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Driving a truck or tow truck

Drivers of trucks and tow trucks  have a number of legal and other responsibilities in providing a safe and effective passenger service. 

Driver responsibilities

Drivers have a number of responsibilities and obligations.

Holding a correct and valid licence

To drive a truck of any kind, you must hold a current and valid licence for the class of truck you are driving. 

Remember to renew your licence and/or endorsements on time (allowing enough time for us to process your renewal before your current licence and/or endorsements expire).

Find out which class of licence you need

Truck drivers

New Zealand has four licence classes for heavy vehicles. You need to hold the right class for the vehicle you drive.  Special vehicle endorsements may also be required for special type vehicles including forklifts, bulldozers and trams and those that run on rollers or self-laying tracks.

More about truck driver licence classes
More about endorsements

Tow-truck (vehicle recovery) drivers

You will need a vehicle recovery (V) endorsement to drive a vehicle in a vehicle recovery service.

Find out about V endorsements

Drivers transporting dangerous or hazardous goods

In most situations you will need a dangerous goods (D) endorsement on your driver licences to transporting dangerous or hazardous goods (including when towing vehicles that are transporting dangerous goods)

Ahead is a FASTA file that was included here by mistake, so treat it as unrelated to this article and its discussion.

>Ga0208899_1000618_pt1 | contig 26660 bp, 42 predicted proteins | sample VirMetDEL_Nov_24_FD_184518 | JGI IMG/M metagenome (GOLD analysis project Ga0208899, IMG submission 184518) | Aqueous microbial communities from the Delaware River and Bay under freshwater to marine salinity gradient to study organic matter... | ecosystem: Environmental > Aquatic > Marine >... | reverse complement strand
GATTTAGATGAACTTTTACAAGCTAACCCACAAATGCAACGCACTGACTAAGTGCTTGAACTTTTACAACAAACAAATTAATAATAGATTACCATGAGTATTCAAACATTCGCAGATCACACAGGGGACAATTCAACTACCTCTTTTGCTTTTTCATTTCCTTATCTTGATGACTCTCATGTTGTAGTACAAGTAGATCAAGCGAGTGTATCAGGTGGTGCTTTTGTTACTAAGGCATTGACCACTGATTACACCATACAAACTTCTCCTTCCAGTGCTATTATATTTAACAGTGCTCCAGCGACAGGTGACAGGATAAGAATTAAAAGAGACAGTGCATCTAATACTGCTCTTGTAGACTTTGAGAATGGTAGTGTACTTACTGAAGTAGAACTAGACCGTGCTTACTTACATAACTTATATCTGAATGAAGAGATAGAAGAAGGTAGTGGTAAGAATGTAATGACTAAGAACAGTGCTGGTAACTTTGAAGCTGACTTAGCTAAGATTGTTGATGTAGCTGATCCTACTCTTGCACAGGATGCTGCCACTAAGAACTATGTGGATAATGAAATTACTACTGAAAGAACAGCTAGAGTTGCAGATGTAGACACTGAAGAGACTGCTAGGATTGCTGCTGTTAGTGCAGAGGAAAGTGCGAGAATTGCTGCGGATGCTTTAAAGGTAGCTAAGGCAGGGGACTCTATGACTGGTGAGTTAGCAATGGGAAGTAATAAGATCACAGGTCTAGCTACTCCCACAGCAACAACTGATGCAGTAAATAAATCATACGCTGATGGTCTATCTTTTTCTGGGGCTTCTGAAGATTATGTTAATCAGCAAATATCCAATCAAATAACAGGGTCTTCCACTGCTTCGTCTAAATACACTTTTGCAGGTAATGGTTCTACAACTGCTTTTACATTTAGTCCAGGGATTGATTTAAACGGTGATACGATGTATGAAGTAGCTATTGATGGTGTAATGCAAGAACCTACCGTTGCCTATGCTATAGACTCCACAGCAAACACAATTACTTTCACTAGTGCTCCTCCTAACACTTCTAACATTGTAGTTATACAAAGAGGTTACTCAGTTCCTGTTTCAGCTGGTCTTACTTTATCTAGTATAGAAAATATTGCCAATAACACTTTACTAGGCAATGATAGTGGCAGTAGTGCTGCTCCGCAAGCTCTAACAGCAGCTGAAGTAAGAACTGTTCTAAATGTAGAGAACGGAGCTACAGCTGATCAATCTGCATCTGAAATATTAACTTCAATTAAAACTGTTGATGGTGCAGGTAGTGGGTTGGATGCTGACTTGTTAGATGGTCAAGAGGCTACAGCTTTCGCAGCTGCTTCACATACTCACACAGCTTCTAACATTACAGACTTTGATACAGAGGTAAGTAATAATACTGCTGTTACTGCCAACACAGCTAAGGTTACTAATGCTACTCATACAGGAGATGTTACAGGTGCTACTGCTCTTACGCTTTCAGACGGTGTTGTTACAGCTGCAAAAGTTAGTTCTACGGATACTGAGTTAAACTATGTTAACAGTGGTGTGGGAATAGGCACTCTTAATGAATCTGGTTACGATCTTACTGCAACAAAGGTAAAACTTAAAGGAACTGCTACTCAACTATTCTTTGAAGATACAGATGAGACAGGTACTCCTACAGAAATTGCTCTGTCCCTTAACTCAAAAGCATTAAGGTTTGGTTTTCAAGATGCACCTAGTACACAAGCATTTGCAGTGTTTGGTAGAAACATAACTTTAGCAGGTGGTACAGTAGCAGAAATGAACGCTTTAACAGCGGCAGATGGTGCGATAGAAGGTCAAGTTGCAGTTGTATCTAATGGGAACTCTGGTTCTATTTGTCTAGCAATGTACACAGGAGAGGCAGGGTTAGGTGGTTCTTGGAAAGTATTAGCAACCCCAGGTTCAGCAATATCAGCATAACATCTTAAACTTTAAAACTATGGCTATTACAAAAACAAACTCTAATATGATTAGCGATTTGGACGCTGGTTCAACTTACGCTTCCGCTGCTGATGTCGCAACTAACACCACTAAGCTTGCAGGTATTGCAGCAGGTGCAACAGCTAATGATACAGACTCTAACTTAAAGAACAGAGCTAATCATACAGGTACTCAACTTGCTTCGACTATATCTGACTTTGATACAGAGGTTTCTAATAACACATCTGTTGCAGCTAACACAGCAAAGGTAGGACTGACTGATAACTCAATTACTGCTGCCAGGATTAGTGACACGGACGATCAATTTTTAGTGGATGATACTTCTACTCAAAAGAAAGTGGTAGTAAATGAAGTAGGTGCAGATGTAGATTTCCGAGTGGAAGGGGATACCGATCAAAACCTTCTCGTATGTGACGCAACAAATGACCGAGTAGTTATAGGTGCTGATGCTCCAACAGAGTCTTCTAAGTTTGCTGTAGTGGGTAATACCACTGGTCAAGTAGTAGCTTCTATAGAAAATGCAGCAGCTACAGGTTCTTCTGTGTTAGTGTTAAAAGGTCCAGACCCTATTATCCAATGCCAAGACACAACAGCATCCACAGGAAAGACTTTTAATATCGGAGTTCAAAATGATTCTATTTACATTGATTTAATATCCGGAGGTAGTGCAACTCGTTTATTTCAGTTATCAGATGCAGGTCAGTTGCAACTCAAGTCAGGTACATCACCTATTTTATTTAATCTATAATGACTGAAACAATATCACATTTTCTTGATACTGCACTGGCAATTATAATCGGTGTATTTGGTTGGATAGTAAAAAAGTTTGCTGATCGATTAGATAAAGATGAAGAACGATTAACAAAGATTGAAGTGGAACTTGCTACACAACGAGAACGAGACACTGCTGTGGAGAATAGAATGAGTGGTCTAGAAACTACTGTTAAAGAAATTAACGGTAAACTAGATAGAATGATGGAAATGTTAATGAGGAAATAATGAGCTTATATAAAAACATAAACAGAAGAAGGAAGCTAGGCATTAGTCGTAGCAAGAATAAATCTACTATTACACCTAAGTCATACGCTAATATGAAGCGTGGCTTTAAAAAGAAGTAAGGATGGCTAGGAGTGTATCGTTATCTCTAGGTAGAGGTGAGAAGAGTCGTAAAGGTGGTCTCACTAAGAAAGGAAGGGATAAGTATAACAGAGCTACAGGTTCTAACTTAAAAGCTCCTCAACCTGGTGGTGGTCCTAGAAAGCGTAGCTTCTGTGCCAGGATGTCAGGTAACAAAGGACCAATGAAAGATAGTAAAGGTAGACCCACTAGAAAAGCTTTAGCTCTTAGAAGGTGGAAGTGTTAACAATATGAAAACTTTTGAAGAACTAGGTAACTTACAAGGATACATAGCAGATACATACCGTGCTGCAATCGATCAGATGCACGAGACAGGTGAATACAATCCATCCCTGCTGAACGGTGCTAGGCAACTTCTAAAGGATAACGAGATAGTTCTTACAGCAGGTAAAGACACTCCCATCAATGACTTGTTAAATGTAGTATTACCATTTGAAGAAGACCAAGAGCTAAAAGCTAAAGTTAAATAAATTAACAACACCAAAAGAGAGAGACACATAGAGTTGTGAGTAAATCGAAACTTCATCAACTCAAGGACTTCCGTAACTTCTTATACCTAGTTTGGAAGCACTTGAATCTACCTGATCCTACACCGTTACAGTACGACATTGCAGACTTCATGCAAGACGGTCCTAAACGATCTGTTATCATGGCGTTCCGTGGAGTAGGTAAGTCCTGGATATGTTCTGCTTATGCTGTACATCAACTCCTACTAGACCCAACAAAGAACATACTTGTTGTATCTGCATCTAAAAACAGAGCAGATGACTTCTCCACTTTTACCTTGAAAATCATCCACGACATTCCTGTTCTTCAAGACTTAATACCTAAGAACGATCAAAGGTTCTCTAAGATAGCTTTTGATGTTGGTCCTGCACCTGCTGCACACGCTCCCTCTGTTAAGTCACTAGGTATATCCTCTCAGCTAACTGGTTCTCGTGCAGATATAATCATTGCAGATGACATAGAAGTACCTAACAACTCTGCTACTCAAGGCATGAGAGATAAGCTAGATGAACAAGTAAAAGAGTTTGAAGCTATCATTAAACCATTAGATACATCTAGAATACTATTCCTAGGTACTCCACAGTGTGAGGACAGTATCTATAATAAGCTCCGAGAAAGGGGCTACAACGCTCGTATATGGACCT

Find out about D endorsements

Being a safe and courteous driver

As a professional driver, you should always:

  • be safe and courteous

  • obey the road rules, most of which are explained in the Road Code, and local bylaws whenever you are driving

  • understand that others make mistakes

  • be tolerant

  • set an example to others.

This also applies away from work.

A number of penalties apply to drivers found to be breaking the traffic rules, including vehicle impoundment, which will affect your ability to work. 

Read the Road code
Find out more about driving offences and penalties  

Work time and logbooks

By law, most truck and tow-truck drivers have a maximum numbers of hours they can work.

Work time and logbook requirements

Being fit for duty

Drivers are responsible for coming to work ‘fit for duty’. Factors that can affect your wellbeing and fitness for work include:

  • having a second job

  • undertaking recreational and sporting activities

  • not having enough sleep

  • experiencing stressful situations

  • consuming alcohol or other drugs and medications

  • coping with the demands of family and relationships

  • experiencing changes to your normal routines

  • issues with your personal health.

Medical and health conditions can also affect the ability to think quickly and clearly.

More information about medical requirements and fitness to drive

Checking vehicles before use

Before you drive any vehicle,  you should do a simple pre-use ‘walk-around’ check.

This will help ensure that the vehicle is safe to operate. It will also enable you to identify the need for, and schedule, repairs and maintenance – reducing the need to deal with unexpected breakdowns. That could also mean long-term savings for your business.

Read our guide to pre-use checks for heavy vehicles

Reporting vehicle faults

Best practice fleet management includes a system for drivers to report any vehicle faults they find, and a process for advising drivers on what happens about the reported faults. Make sure you have a vehicle fault reporting and resolution system in your business.

Identifying and preventing fatigue

Fatigue can be dangerous for drivers, especially people who drive as part of their job. As a driver, you should know how to prevent and manage fatigue. 

Identifying and preventing driver fatigue

Creative Commons Licence
This work is licensed under a Creative Commons 3.0 Attribution New Zealand Licence